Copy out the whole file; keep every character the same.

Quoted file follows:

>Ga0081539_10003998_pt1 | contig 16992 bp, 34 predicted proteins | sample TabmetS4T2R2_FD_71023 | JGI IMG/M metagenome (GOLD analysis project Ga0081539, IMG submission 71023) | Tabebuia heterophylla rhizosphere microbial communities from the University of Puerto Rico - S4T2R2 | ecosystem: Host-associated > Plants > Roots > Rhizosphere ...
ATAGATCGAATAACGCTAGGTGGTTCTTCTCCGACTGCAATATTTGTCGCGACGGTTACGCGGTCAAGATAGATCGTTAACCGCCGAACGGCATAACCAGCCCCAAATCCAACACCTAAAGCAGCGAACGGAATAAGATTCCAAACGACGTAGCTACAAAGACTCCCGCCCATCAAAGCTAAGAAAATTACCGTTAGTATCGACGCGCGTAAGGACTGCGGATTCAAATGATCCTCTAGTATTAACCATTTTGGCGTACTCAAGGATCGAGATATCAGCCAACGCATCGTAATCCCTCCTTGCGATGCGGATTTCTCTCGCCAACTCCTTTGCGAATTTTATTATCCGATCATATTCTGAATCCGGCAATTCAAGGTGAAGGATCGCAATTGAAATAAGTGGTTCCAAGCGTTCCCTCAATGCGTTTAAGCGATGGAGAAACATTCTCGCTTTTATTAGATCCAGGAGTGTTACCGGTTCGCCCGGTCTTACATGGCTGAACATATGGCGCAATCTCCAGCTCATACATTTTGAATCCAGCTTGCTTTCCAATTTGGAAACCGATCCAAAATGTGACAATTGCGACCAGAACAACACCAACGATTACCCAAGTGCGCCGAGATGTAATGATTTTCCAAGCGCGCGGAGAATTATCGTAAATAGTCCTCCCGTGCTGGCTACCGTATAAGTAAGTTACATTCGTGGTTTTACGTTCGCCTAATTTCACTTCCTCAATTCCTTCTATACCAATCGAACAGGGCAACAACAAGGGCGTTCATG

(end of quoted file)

>Ga0081539_10003998_pt1 | contig 16992 bp, 34 predicted proteins | sample TabmetS4T2R2_FD_71023 | JGI IMG/M metagenome (GOLD analysis project Ga0081539, IMG submission 71023) | Tabebuia heterophylla rhizosphere microbial communities from the University of Puerto Rico - S4T2R2 | ecosystem: Host-associated > Plants > Roots > Rhizosphere ...
ATAGATCGAATAACGCTAGGTGGTTCTTCTCCGACTGCAATATTTGTCGCGACGGTTACGCGGTCAAGATAGATCGTTAACCGCCGAACGGCATAACCAGCCCCAAATCCAACACCTAAAGCAGCGAACGGAATAAGATTCCAAACGACGTAGCTACAAAGACTCCCGCCCATCAAAGCTAAGAAAATTACCGTTAGTATCGACGCGCGTAAGGACTGCGGATTCAAATGATCCTCTAGTATTAACCATTTTGGCGTACTCAAGGATCGAGATATCAGCCAACGCATCGTAATCCCTCCTTGCGATGCGGATTTCTCTCGCCAACTCCTTTGCGAATTTTATTATCCGATCATATTCTGAATCCGGCAATTCAAGGTGAAGGATCGCAATTGAAATAAGTGGTTCCAAGCGTTCCCTCAATGCGTTTAAGCGATGGAGAAACATTCTCGCTTTTATTAGATCCAGGAGTGTTACCGGTTCGCCCGGTCTTACATGGCTGAACATATGGCGCAATCTCCAGCTCATACATTTTGAATCCAGCTTGCTTTCCAATTTGGAAACCGATCCAAAATGTGACAATTGCGACCAGAACAACACCAACGATTACCCAAGTGCGCCGAGATGTAATGATTTTCCAAGCGCGCGGAGAATTATCGTAAATAGTCCTCCCGTGCTGGCTACCGTATAAGTAAGTTACATTCGTGGTTTTACGTTCGCCTAATTTCACTTCCTCAATTCCTTCTATACCAATCGAACAGGGCAACAACAAGGGCGTTCATG